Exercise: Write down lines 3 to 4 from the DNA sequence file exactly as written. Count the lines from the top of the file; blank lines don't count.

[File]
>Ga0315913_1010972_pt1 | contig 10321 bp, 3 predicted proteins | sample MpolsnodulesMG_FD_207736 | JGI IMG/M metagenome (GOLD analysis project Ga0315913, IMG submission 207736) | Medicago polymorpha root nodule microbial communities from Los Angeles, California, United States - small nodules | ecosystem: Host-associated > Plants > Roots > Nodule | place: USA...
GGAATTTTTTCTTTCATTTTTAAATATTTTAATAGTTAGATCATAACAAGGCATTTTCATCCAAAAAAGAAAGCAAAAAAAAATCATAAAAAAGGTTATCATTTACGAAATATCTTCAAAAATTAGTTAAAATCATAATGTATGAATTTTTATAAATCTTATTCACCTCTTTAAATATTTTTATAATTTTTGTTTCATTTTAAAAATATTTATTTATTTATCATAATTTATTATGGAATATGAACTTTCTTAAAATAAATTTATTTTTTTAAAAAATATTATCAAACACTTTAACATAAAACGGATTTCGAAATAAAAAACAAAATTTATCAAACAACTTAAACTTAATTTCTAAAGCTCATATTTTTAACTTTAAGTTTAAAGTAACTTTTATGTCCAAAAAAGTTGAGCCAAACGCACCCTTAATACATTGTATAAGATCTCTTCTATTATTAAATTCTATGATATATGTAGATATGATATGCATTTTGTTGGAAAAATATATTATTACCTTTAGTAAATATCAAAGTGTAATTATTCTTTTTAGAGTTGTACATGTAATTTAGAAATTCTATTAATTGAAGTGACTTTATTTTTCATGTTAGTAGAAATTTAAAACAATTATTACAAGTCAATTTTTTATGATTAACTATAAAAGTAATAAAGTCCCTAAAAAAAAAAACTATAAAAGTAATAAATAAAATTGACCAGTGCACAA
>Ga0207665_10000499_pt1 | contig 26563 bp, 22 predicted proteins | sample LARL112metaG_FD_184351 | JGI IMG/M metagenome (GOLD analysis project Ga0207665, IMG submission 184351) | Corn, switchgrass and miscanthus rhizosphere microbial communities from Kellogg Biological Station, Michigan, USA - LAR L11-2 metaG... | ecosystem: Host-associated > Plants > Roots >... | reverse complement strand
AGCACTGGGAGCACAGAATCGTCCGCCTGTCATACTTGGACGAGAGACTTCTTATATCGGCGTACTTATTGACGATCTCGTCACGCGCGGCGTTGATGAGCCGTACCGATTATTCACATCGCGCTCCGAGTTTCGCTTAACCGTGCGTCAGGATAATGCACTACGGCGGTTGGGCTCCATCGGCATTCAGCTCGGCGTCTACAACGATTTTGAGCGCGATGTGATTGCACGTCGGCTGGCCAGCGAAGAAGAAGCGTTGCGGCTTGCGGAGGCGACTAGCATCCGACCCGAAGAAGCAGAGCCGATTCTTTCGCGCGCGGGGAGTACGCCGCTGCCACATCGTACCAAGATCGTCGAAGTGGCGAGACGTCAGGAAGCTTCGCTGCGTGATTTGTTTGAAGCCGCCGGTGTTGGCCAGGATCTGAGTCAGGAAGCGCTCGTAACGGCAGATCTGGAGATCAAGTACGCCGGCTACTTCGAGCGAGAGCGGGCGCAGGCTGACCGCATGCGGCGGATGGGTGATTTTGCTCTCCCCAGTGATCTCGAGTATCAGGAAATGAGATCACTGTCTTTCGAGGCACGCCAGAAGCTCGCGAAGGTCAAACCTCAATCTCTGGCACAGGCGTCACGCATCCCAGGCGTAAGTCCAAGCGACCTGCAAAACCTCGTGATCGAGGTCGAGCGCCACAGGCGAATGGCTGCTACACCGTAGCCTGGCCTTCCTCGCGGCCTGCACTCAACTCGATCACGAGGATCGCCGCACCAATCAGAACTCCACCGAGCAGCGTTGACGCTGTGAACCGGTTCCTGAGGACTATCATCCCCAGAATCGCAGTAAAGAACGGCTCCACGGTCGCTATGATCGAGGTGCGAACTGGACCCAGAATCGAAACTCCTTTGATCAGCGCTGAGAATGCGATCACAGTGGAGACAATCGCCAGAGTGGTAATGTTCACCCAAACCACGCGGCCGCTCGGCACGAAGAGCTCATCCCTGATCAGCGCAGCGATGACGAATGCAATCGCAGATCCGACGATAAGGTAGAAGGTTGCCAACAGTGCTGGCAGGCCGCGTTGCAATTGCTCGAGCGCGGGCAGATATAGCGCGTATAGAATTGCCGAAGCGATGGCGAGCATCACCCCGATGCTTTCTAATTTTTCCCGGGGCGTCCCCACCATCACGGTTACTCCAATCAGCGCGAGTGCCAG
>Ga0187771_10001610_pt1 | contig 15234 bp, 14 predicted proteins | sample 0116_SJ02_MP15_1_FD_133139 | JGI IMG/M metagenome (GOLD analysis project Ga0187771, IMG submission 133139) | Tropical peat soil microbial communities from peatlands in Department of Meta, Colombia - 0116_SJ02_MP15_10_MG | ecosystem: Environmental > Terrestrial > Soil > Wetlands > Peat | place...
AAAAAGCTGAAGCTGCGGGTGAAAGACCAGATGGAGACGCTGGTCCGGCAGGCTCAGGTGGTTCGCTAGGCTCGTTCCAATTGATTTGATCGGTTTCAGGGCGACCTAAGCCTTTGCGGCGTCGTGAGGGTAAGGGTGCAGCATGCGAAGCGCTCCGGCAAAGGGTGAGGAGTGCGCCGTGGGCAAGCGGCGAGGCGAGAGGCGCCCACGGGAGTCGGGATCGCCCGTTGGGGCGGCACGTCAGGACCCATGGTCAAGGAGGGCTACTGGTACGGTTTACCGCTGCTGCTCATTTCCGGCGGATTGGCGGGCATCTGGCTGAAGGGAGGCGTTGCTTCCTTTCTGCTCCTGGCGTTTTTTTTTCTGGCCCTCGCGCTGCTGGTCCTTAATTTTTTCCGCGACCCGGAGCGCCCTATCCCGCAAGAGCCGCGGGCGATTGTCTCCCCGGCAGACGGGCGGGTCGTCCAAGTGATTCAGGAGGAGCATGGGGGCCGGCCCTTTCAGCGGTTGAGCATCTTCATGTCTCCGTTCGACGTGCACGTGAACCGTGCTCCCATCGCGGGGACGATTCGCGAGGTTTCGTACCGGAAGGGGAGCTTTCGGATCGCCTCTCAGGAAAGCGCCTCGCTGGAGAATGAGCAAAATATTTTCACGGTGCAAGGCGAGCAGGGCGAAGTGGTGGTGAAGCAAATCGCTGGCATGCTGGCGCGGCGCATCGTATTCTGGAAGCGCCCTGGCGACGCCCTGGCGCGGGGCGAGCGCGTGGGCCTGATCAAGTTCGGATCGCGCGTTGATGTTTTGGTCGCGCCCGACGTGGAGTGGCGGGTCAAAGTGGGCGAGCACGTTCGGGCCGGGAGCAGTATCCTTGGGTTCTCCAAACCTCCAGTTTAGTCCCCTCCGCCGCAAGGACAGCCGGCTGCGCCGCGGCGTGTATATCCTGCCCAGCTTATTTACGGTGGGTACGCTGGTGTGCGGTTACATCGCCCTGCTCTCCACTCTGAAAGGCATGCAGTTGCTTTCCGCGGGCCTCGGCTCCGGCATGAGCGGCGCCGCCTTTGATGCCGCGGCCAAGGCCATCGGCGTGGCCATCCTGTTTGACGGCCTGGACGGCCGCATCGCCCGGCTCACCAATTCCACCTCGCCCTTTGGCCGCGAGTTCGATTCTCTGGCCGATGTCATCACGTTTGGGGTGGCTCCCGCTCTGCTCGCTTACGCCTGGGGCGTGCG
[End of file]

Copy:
>Ga0207665_10000499_pt1 | contig 26563 bp, 22 predicted proteins | sample LARL112metaG_FD_184351 | JGI IMG/M metagenome (GOLD analysis project Ga0207665, IMG submission 184351) | Corn, switchgrass and miscanthus rhizosphere microbial communities from Kellogg Biological Station, Michigan, USA - LAR L11-2 metaG... | ecosystem: Host-associated > Plants > Roots >... | reverse complement strand
AGCACTGGGAGCACAGAATCGTCCGCCTGTCATACTTGGACGAGAGACTTCTTATATCGGCGTACTTATTGACGATCTCGTCACGCGCGGCGTTGATGAGCCGTACCGATTATTCACATCGCGCTCCGAGTTTCGCTTAACCGTGCGTCAGGATAATGCACTACGGCGGTTGGGCTCCATCGGCATTCAGCTCGGCGTCTACAACGATTTTGAGCGCGATGTGATTGCACGTCGGCTGGCCAGCGAAGAAGAAGCGTTGCGGCTTGCGGAGGCGACTAGCATCCGACCCGAAGAAGCAGAGCCGATTCTTTCGCGCGCGGGGAGTACGCCGCTGCCACATCGTACCAAGATCGTCGAAGTGGCGAGACGTCAGGAAGCTTCGCTGCGTGATTTGTTTGAAGCCGCCGGTGTTGGCCAGGATCTGAGTCAGGAAGCGCTCGTAACGGCAGATCTGGAGATCAAGTACGCCGGCTACTTCGAGCGAGAGCGGGCGCAGGCTGACCGCATGCGGCGGATGGGTGATTTTGCTCTCCCCAGTGATCTCGAGTATCAGGAAATGAGATCACTGTCTTTCGAGGCACGCCAGAAGCTCGCGAAGGTCAAACCTCAATCTCTGGCACAGGCGTCACGCATCCCAGGCGTAAGTCCAAGCGACCTGCAAAACCTCGTGATCGAGGTCGAGCGCCACAGGCGAATGGCTGCTACACCGTAGCCTGGCCTTCCTCGCGGCCTGCACTCAACTCGATCACGAGGATCGCCGCACCAATCAGAACTCCACCGAGCAGCGTTGACGCTGTGAACCGGTTCCTGAGGACTATCATCCCCAGAATCGCAGTAAAGAACGGCTCCACGGTCGCTATGATCGAGGTGCGAACTGGACCCAGAATCGAAACTCCTTTGATCAGCGCTGAGAATGCGATCACAGTGGAGACAATCGCCAGAGTGGTAATGTTCACCCAAACCACGCGGCCGCTCGGCACGAAGAGCTCATCCCTGATCAGCGCAGCGATGACGAATGCAATCGCAGATCCGACGATAAGGTAGAAGGTTGCCAACAGTGCTGGCAGGCCGCGTTGCAATTGCTCGAGCGCGGGCAGATATAGCGCGTATAGAATTGCCGAAGCGATGGCGAGCATCACCCCGATGCTTTCTAATTTTTCCCGGGGCGTCCCCACCATCACGGTTACTCCAATCAGCGCGAGTGCCAG